When Steps 1 and 2 are completed, you should have decided if there is a market for your product or service which is large enough and sufficiently accessible to indicate that your proposed entry into that market is financially worthwhile. Now you are ready to commit your plan to paper.
Step 3: Strategy Formulation
Decide how the business will operate. You should describe how the business will be managed and the staff and organizational structure that will be in place. There are three parts that go together to make a comprehensive business plan:
- Marketing Plan, which includes location, method of selling, market share sought, packaging, pricing and so on. The four key elements are product, price, promotion and distribution.
- Operational Plan, which includes supply sources, costs and quantities of materials, processes, equipment and methods of extending the services or products offered.
- Financial Plan, which is a master budget for the operation and includes:
o cash flow forecast;
o balance sheet;
o profit and loss statement;
o sources of finance;
o sales forecast and target;
o market share.
The financial aspects of the plan are most important and you should develop or access financial skills to make sure this part of your plan is accurate and realistic.
Most businesses are required to have an Australian Business Number (ABN) and are required to submit a quarterly Business Activity Statement (BAS) under The New Tax System. This makes maintaining accurate financial records imperative.
Checklist for New Starters
Areas you will need to have included in your Business Plan are:
- business structure;
- location and premises;
- plant and equipment;
- finance: including cash flow forecast and breakeven point;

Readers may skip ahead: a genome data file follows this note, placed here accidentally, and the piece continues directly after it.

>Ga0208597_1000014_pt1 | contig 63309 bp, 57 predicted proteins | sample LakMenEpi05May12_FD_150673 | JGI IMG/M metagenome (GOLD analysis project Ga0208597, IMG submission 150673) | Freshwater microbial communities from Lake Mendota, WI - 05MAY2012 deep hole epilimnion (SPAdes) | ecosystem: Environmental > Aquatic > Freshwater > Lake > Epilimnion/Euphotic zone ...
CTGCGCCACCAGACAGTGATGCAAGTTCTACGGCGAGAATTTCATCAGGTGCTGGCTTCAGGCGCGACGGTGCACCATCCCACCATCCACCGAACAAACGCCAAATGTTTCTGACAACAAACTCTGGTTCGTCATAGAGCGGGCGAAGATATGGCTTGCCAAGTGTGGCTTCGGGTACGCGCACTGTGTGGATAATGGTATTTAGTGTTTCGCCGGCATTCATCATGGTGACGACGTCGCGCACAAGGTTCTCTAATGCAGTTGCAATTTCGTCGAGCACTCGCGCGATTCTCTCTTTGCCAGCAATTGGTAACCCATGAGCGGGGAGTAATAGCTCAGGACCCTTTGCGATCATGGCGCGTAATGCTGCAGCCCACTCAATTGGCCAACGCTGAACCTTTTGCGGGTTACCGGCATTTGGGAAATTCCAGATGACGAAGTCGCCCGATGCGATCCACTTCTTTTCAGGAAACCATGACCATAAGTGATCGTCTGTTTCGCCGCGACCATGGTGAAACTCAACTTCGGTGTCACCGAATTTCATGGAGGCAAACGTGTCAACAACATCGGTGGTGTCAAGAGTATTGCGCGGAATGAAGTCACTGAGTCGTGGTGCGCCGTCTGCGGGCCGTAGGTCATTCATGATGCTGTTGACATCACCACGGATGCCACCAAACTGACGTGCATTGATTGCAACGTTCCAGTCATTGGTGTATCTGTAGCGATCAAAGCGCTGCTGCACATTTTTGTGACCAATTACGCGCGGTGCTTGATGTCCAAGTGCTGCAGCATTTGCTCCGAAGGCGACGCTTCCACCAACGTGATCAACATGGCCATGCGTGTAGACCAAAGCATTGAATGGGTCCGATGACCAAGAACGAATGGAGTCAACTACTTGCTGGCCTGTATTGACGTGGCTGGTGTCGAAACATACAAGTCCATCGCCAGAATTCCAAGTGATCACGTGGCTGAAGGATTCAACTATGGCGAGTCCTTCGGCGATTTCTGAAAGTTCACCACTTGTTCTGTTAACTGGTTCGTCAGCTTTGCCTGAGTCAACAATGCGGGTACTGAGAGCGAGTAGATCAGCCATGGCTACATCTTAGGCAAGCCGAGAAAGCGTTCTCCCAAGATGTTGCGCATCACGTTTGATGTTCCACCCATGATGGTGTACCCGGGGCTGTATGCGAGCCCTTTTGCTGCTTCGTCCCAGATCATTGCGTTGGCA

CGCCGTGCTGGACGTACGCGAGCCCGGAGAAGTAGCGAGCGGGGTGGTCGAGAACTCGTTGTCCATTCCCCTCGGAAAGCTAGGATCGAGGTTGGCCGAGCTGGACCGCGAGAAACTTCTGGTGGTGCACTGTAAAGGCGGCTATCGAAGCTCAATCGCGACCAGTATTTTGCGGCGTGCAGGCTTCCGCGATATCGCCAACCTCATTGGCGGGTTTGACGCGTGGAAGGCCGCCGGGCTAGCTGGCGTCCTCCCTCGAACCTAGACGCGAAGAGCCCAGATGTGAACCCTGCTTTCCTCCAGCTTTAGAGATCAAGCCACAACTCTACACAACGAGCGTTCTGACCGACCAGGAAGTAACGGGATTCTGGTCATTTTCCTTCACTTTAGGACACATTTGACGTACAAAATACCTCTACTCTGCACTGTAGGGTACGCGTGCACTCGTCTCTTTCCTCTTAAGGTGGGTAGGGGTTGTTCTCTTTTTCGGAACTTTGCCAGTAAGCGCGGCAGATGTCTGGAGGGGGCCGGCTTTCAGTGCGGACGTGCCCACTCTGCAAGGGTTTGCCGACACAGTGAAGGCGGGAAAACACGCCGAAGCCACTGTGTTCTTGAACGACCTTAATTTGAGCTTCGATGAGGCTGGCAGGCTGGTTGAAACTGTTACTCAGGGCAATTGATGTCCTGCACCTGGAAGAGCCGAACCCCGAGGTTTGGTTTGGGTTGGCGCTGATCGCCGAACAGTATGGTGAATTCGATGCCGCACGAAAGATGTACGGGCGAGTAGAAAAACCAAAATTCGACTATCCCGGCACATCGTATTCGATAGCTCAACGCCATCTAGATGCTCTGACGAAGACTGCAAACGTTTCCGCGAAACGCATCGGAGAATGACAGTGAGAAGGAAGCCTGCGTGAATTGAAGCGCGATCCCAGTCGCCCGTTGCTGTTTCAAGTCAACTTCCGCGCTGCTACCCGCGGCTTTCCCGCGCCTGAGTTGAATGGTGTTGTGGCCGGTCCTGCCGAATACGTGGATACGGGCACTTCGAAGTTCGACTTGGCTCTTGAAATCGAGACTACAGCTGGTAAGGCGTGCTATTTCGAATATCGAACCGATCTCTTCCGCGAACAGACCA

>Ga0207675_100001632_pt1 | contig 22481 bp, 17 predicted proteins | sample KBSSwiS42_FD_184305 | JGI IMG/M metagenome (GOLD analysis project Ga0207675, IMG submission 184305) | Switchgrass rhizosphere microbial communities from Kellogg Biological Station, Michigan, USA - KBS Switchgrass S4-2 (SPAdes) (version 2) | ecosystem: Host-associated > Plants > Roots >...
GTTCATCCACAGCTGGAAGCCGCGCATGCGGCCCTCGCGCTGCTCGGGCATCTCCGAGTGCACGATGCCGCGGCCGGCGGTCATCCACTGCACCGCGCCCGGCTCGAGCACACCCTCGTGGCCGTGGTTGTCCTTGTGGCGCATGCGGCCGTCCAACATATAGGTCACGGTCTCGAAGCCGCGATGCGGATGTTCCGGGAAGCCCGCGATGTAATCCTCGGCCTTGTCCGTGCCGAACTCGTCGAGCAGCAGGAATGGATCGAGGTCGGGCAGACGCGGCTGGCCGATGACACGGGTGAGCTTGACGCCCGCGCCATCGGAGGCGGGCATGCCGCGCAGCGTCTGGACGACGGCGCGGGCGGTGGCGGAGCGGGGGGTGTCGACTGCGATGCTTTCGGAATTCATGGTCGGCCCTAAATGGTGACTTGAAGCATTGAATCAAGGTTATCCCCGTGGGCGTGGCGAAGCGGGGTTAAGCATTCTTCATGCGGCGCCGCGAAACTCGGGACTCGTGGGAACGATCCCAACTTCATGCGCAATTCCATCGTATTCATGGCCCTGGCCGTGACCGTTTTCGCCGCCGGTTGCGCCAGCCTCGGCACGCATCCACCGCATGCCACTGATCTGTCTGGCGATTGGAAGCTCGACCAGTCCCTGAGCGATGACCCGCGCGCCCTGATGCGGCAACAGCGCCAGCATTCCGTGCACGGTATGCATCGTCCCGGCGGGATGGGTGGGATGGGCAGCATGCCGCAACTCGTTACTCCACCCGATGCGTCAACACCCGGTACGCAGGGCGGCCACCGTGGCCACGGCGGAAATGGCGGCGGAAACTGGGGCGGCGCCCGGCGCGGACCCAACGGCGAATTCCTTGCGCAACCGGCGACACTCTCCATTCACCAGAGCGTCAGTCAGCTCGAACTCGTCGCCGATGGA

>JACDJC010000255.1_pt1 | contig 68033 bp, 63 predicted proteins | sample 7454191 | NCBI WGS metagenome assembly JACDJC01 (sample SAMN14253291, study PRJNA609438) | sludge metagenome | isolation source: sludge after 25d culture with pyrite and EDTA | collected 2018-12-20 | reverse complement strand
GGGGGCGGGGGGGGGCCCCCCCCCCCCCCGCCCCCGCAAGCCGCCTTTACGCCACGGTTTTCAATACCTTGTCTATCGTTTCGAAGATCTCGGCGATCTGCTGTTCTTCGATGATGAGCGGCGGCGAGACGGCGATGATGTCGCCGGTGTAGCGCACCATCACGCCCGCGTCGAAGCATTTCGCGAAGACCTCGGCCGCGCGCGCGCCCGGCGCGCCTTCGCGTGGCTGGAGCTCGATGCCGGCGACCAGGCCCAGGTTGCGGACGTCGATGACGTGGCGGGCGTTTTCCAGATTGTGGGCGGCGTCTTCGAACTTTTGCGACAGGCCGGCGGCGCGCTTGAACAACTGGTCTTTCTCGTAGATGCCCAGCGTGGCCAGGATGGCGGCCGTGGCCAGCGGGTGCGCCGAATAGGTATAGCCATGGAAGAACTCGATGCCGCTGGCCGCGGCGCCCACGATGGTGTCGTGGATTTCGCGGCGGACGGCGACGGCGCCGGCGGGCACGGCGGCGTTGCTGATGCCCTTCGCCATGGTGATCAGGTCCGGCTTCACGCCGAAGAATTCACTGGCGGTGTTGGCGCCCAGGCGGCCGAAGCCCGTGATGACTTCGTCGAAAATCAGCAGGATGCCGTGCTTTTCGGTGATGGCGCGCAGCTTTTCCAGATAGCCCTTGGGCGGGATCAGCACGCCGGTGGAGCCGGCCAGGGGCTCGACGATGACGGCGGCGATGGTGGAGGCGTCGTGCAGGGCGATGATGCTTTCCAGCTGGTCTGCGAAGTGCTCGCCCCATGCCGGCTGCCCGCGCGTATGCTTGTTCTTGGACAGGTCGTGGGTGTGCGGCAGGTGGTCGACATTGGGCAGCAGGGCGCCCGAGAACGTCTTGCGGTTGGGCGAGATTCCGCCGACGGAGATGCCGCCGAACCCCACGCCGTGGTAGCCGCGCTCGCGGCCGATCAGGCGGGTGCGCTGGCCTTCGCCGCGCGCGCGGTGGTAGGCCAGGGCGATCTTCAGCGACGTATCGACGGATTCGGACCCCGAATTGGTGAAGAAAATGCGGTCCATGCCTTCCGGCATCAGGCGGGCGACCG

- sales strategy;
- records to keep;
- legal requirements;
- costing and pricing.
Do not forget set-up costs and the money needed to see you through an initial period of low cash flow when calculating your first year's budget.
Sources of Industry Information
- Small Business Advisory Centres' First Base
o Institute of Chartered Accountants in Australia (02) 9290 1344
o CPA Australia (02) 9375 6200
o Association of Taxation and Management Accountants (02) 9568 3544
o National Institute of Accountants (02) 9299 3052
- Law Society of New South Wales (02) 9926 0333
- Industry Associations:
o Australian Business Chamber 13 26 96
o Australian Industry Group (02) 9466 5566
o State Chamber of Commerce (NSW) (02) 9350 8100
o Australian Retailers Association (02) 9290 3766
- Australian Bureau of Statistics 1300 135 070
- Trade and Industry publications
Update Your Business Plan
Nothing remains constant in business; circumstances change, markets change, fashions change, methods change.
From time to time you must check your sources of information and reassess your business plan. What is relevant when you start is not necessarily so in five year's time. You may also need to revise targets and budgets if external factors (such as interest rates) vary.
Keep your information up to date and be prepared to change as circumstances demand. A business plan should be thought of as a process, not just a document. Own it, be able to explain it to others and amend it as necessary so that you can be in control of your business and your life.
Ask for Help
This is only a brief outline of business planning. Never be afraid to admit you need help. Your accountant can assist you.
Remember, Small Business Advisory Centres have experienced business counsellors available to check your plan and offer guidance on the proposed venture.
People don't plan to fail
They just fail to plan
Better Business Tip
Don't spend too long creating the 'perfect' marketing or business plan. Many businesses get bogged down writing huge documents that never get implemented. Remember a short plan that gets carried out completely is going to do your business a lot more good than a long plan that doesn't even make a practical start.
Steidl P The Art of Strategic Planning: Visions and Strategies for Cultural Organisations – Department of Communications and the Arts and Business Victoria, Department of State Development Canberra 1997
Museum Methods: A Practical Manual for Managing Small Museums – Museums Australia Canberra 2002 www.museumsaustralia.org.au
English J How to Organise and Operate a Small Business in Australia – Allen & Unwin Sydney 2001 www.allen-unwin.com.au
Establishing a Small Business - NSW Department of State and Regional Development 2002 www.business.nsw.gov.au
- Also see:
- State Government Arts Sites